An article written about using “math talks” to analyze student thinking and allow students to problem solve.
Metacognition is the awareness and understanding of one’s own thinking or simply “thinking about thinking”. As adults we have a tendency to already know our processes for problem solving, but young students today have a very hard time being problem-solvers. Students expect the teachers to tell them where to start or what to think. This is very true of our curriculum now, especially in math. We overload them with strategies and processes that they may not connect with. Let me preface: by no means am I saying throw out your curriculum (but that would be cool wouldn’t it?). I am so however that we need to aide students in recognizing their own thinking! But how do you do this you ask? Especially with a room full of blank stares during math time…
I recently attended a math training for CGI (Cognitively Guided Instruction) and it really changed my perspective on my math instruction. What I took from this training is the importance of understanding your students’ thinking as well as helping them understand their own thinking. Although it doesn’t seem like it by 2nd grade, we ARE innately build with problem solving skills. We need to get to know how are students are thinking to help drive our instruction.
Something simple I’ve added into my math instruction is a “number talk” of sorts. I use the term lightly because I am under the impression that “number talks” are strictly mental math. During my “math talk” my students are allowed to use any means necessary (any manipulatives/drawings) to solve the problem. The purpose of our “math talk” is not to make math abstract (by doing it in our brains), but to make math concrete and tangible.
Here is an example of a simple “math talk” we did in my class (excuse the messy handwriting, these are REAL life photos, hehe):
I proposed a simple multiplication problem and told my students to find the answer, but SHOW how they got there. That was quite the challenge because so many students just memorize their multiplication facts (which is dandy, but some students just can’t and need additional ways to do it).
This student skip-counted to get his answer.
Another student found a multiplication fact she was most comfortable with (7 X 5) and then added on.
This student invented her own method of a bubble map (as she told me) of six 7’s, then added them together.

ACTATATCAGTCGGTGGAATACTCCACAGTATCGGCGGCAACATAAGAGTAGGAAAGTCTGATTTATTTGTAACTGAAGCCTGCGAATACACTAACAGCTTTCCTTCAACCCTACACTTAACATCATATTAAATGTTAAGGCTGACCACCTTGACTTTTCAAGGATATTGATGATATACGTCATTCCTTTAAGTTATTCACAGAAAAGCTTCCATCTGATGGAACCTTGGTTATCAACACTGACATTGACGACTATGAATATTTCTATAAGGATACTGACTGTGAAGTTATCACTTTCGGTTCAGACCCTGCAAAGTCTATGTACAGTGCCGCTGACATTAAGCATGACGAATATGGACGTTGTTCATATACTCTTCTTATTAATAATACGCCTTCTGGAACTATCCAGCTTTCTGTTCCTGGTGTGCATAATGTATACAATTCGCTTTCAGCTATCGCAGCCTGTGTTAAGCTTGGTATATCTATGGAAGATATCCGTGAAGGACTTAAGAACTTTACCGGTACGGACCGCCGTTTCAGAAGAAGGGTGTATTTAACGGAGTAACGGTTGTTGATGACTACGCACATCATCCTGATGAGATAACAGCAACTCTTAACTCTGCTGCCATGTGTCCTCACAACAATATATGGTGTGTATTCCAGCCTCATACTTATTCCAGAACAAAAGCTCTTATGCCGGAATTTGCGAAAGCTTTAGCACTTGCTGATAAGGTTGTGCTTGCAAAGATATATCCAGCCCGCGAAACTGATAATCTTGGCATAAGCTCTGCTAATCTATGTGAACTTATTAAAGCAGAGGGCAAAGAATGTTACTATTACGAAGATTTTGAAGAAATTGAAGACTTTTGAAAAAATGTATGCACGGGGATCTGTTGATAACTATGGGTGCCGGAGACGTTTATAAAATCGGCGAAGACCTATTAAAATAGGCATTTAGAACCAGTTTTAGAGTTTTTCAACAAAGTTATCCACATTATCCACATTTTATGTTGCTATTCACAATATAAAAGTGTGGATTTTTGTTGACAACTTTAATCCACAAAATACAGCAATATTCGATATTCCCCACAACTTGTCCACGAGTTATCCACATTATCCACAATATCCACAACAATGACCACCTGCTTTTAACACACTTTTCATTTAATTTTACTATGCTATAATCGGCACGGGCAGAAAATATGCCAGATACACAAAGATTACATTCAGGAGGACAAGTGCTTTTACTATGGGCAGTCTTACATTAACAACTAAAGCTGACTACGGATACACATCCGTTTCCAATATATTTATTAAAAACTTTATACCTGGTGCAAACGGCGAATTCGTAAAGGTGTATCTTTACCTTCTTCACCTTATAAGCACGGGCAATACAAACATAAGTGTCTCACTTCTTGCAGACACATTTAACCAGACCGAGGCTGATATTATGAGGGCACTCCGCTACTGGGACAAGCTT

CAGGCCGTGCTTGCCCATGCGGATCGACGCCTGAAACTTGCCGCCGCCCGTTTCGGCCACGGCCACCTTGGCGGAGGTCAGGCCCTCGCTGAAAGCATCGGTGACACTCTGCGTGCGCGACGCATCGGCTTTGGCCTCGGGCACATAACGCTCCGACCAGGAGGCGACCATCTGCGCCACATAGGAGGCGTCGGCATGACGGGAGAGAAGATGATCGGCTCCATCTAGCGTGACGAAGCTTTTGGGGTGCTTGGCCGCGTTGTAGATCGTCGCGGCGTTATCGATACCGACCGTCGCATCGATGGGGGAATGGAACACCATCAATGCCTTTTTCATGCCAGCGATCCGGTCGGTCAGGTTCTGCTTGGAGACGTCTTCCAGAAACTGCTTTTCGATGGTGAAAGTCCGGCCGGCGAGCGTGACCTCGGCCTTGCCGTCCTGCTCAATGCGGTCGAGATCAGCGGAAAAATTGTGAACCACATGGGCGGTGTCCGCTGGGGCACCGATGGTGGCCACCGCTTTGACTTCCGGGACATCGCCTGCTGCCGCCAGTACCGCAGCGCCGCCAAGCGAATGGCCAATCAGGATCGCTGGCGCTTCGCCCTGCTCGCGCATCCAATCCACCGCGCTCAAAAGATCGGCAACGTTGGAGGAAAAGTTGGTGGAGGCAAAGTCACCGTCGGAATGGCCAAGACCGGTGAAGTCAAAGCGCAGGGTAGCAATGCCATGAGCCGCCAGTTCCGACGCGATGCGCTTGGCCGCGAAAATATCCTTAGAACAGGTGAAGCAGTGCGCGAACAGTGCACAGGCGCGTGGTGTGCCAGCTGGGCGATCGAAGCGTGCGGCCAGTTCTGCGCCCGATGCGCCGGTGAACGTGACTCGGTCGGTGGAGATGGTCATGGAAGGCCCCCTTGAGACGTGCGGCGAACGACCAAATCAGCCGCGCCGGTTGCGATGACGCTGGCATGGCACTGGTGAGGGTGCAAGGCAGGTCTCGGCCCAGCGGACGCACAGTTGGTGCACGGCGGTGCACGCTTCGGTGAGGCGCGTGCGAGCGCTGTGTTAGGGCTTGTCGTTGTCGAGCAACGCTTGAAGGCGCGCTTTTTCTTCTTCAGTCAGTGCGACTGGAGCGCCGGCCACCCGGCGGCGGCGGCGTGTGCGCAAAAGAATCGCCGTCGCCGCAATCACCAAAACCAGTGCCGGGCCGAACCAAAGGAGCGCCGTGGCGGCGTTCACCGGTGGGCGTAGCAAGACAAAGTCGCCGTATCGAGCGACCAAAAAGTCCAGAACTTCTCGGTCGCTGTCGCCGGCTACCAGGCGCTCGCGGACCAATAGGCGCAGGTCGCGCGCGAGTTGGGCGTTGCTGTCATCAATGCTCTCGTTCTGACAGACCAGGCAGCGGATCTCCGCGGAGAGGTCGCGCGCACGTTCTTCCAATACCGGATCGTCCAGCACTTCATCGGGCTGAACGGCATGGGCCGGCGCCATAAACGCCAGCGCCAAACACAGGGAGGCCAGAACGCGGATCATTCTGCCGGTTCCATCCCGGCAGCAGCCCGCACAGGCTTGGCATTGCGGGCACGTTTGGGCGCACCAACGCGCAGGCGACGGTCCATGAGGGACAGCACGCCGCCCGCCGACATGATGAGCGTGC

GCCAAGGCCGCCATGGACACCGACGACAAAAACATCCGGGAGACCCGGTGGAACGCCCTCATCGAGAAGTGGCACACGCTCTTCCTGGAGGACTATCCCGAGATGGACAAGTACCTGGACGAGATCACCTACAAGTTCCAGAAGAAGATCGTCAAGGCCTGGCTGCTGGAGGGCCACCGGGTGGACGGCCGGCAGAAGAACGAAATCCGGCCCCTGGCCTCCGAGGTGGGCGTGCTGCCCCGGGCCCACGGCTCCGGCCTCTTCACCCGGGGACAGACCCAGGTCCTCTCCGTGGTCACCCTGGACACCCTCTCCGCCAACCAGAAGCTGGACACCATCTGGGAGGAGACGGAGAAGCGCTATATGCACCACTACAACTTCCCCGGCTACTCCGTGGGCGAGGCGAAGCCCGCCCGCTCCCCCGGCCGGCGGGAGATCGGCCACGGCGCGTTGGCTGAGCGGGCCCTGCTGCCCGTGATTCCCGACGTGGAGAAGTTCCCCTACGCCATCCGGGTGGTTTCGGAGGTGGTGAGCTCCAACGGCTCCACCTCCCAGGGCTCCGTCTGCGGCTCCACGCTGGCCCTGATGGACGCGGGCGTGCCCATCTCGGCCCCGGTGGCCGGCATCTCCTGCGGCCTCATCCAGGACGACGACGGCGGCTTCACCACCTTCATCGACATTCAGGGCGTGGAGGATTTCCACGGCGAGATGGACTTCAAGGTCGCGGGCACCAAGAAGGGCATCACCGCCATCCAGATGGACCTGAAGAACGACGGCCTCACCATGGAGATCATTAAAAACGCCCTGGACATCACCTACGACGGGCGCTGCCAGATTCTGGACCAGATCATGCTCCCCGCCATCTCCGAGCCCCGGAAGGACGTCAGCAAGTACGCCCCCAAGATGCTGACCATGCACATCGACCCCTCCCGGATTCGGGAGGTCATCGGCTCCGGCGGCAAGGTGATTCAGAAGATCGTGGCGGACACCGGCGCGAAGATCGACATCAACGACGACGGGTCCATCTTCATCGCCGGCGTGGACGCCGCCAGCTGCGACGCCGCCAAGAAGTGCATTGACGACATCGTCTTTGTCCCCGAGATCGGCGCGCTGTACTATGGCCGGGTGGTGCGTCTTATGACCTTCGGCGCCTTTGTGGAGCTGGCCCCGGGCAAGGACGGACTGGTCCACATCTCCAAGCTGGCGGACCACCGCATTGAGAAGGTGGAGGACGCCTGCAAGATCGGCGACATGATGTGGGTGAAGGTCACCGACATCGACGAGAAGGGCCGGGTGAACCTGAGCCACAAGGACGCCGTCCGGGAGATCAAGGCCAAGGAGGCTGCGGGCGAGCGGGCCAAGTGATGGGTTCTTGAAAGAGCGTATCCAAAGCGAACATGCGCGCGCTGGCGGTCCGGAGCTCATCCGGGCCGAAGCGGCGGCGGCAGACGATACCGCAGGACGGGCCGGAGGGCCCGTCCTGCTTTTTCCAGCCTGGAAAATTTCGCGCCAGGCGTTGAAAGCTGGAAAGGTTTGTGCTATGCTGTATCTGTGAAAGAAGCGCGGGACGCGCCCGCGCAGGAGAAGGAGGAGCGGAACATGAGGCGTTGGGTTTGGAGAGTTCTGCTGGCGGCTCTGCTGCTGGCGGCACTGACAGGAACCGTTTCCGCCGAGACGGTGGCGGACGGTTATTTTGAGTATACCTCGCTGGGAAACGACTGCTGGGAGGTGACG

Lastly, this student had an invented algorithm. She explained to me that she knew 6 X 6 then knew she needed one more 6, but she broke the 6 apart into 2 and 4. She added those to the total. MIND BLOWN!
If you’re not into reading all that, here’s the Facebook live video that explains it!
I was thoroughly impressed by all the strategies and invented ways I came across in one classroom! There were only a few students who had the same strategy, which is WILD to me!
I also love asking students to make sense of OTHER students’ work. “What did Jill do?” “Do you notice anything?” “What do you wonder?” “Why did he do this?”. Questioning is a BIG part of getting students to think. Remember your job as a teacher is not to work harder than your students!
Why is all this so important? When I ask about and analyze my students’ work, I am getting a better understanding of how they are thinking. Then I can plan my lessons accordingly.
I also like to leave some of our “math talks” up in the classroom. Then students can use that as a reference for further problem solving. I always make sure to label it with the student name instead of “skip counting” because I notice when students have ownership of strategies, they have more investment in the work.
Interested in more CGI-inspired activities? Check out this blog post on Counting Collections by Holly over at Research and Play. It is an amazing activity to check out your students’ thinking in what ways they can and cannot count, analyzing their strategies for counting large numbers of objects!
Disclaimer: CGI is research. It is not a program. This article and the activities in it are only inspired by CGI and not directly related to it.